Finalize the show order and copy edit the recital program book one more time so that the files can be sent to the printer.
Order recital t-shirts for all those who pre-ordered, plus a 20% overage for interest that will surely come up at the show.
Have a planning meeting with teachers to coordinate backstage roles and responsibilities for staff and crew.
Have a meeting to set expectations and provide training for ushers, parent volunteers and child care helpers.
Plan activities to keep kids entertained backstage such as coloring supplies, games, movies.
Establish a clear system for dancer drop off and pick up.
Make name badges for staff and order recital crew t-shirts. Communicate dress code expectations for staff regarding rehearsals and recitals.
Make signage for venue. A “Dancers: This Way –>” sign will give first time families a sense of belonging and direction as soon as they get to the theater.
Make reservations for sub sandwiches or other meal options to be delivered to the theater on heavy rehearsal nights or show days for your staff.
Assemble an emergency kit for the theater including first aid supplies and extra safety pins, bobby pins, hair spray and makeup. We also include shout wipes, a sewing machine and a steamer.
Planning as it relates to vendors, community partners and venue:
Email tech sheets to the theater including headcounts, entrance and exit information, costume descriptions, music files and lighting requirements for each number.
Finalize any music licensing or insurance certificates needed for rehearsals and recitals with the appropriate agencies.
Arrange for a local flower company to sell flowers at the show.
Arrange for delivery of recital t-shirts and program books directly to the venue.
Order any other recital swag you may be interested in selling or providing, such as recital bears, bracelets, trophies, awards or “Step and Repeat” banners for the lobby.
Get a report from TutuTix regarding your ticket sales and make a decision about what you want to do with unsold tickets. We donate a percentage of our unsold tickets to students at the Boys and Girls Club and Big Brothers, Big Sisters each year. Senior citizens also appreciate the opportunity to see a show.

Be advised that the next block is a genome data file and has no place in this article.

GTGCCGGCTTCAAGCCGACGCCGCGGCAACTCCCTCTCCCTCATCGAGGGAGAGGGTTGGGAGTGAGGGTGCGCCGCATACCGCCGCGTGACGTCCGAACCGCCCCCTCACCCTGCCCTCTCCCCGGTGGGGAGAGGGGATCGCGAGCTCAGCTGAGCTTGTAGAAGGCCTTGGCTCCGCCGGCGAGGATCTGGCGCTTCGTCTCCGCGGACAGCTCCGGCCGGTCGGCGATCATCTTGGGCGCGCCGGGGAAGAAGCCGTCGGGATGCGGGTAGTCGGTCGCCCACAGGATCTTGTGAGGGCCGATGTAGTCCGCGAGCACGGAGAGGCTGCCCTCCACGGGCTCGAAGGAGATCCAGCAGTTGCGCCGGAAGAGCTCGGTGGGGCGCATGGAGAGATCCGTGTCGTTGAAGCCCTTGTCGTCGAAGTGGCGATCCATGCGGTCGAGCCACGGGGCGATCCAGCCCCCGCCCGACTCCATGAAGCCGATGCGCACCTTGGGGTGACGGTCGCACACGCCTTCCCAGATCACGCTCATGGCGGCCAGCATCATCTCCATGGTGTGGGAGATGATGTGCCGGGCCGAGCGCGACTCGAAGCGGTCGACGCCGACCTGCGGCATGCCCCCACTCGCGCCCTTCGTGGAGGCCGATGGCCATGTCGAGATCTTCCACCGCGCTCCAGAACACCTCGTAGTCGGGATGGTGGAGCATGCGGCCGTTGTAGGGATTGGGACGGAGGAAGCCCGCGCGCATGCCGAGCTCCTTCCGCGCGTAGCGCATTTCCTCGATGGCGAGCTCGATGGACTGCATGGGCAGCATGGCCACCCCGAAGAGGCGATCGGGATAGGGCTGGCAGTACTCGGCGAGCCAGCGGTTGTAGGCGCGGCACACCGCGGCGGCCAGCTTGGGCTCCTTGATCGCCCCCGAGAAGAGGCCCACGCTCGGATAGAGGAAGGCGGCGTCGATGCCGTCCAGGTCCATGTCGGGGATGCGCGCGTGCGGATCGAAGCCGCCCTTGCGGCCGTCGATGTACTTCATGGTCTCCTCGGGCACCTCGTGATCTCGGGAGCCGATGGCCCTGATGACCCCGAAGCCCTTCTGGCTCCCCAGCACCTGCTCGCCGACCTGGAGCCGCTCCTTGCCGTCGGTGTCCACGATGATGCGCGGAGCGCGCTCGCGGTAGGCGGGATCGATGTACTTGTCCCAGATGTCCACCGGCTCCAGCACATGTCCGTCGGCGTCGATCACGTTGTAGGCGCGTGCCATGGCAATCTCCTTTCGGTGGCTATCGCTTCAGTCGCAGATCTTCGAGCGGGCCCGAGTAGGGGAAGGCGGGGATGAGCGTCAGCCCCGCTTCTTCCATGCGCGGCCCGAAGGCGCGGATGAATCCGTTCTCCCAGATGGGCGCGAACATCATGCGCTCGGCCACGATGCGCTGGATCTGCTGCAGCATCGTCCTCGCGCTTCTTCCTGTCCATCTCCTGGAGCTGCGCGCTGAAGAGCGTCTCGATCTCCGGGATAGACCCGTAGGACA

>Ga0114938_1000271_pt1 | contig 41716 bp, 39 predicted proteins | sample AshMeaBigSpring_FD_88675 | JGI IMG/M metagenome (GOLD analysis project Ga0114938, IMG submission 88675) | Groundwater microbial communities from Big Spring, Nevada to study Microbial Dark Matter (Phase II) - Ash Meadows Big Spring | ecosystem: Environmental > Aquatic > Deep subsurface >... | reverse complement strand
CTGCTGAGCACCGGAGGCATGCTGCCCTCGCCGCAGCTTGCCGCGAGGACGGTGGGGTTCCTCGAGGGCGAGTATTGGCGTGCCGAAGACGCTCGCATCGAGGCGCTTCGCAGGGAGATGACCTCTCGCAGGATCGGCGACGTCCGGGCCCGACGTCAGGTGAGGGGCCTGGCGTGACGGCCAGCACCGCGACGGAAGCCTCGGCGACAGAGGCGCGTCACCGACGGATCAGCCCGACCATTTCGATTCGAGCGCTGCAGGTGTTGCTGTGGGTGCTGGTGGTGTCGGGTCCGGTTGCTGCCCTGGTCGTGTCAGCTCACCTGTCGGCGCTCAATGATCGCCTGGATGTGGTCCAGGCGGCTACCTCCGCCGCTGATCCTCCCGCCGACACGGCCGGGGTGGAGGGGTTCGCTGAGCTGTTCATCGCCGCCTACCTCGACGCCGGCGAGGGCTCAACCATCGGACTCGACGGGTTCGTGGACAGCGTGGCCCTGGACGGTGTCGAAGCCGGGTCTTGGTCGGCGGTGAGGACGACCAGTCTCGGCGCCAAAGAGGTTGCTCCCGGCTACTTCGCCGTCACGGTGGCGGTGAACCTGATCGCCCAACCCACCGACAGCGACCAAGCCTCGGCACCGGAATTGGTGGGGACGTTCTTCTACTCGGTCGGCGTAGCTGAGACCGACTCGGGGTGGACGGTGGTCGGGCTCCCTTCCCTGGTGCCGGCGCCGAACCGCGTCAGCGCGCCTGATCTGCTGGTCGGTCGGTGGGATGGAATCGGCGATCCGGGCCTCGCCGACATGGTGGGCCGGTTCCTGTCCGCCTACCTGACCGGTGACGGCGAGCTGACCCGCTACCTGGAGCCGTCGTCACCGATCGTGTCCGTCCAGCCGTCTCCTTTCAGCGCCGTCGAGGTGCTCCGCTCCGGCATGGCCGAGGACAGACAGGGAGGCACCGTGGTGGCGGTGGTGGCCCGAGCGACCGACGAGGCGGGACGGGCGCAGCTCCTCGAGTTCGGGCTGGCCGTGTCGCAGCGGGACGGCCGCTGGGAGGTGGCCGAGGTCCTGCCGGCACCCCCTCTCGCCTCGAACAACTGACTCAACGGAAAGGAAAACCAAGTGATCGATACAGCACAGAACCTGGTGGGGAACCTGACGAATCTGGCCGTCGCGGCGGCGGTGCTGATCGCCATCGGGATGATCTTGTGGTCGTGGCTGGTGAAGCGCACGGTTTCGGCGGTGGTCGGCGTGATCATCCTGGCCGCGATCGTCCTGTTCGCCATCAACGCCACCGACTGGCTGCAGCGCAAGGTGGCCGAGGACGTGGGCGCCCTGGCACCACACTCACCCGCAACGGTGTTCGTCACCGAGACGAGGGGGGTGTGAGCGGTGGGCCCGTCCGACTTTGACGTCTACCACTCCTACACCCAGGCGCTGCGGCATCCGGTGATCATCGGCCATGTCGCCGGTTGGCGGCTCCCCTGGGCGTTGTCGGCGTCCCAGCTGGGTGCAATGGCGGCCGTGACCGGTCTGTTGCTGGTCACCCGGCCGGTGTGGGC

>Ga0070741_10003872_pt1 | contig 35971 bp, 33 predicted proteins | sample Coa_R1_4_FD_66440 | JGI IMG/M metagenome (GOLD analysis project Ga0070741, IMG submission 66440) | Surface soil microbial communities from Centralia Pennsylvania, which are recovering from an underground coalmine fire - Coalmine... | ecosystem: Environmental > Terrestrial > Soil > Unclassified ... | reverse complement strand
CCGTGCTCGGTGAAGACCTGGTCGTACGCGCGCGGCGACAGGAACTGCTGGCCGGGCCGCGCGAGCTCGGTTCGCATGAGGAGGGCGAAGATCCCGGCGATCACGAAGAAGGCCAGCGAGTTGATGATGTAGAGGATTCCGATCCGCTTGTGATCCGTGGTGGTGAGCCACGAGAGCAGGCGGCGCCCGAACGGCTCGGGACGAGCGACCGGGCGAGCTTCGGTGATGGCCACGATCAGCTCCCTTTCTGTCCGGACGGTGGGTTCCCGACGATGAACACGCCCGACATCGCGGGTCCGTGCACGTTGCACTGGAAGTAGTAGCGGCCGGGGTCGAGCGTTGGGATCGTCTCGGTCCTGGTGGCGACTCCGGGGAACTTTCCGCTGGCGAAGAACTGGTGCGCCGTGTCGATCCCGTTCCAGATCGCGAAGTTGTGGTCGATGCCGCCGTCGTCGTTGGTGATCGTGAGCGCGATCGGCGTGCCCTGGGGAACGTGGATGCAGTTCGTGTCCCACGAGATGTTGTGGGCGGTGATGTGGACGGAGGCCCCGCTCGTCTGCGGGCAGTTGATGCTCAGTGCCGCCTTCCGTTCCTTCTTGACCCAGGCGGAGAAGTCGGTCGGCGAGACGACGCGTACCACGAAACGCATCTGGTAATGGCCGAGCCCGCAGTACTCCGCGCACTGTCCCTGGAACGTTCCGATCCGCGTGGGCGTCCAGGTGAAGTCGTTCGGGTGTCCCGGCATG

Send invitations to important community leaders encouraging them to come see the big show and celebrate the accomplishments of the students.
Submit a press release to your local media outlets and community calendars.
Hire a photographer to take shots during rehearsal or recital that can be used at a later date for publicity or marketing for your studio.
Write thank yous and put together care baskets now for your those who will be helping you to put on an amazing show for kids and community.
Do you have other ideas? Please send your ideas to MistyLown@gmail.com. I would love to hear what you do at your studio! Blessings for a GREAT show!
Download a printable version of the Studio Owner Dance Recital Checklist here:
Of the many hats studio owners wear, one of the most important ones is that of a marketer for our business. In fact, if you think of all of the ways you have marketed your studio over the past year you will probably be surprised to find out just how much time is spent promoting your studio to the next generation of dancers. When I reflected on my studio’s marketing initiatives over the course of this school year I came up with a long list including: printed brochures, postcards, Facebook ads, free trial classes, free dance days, community performances, camps, workshops, master classes, birthday parties, field trips, print ads in the local parenting magazine and various community partnerships.
But if you are only marketing to the public you are missing one of the most powerful marketing tools of all: re-selling to your existing client. Various studies report that it costs anywhere between five to seven times more to attract a new client than to re-sell an existing client. And there is no greater opportunity to re-sell the value of being a part of your studio to your families than the upcoming annual studio dance recital.
Make the most of your annual studio dance recital by adding these 5 Easy WOWs to make a great day-of experience for both dancers and attendees:
Tell your story
The recital is a great opportunity to tell your story either in a welcome letter at the beginning of your recital program book or laced throughout the show announcements. For example, if one of your core values is being family-friendly, take time to highlight some of the ways a studio becomes like family. Ideas include having seniors share what it meant to them to grow up at the studio or including quotes from parents and students in your program book. If academic achievement is one of your core values, take time to highlight how your the discipline of dance is helping your students to achieve in the classroom.
Go full service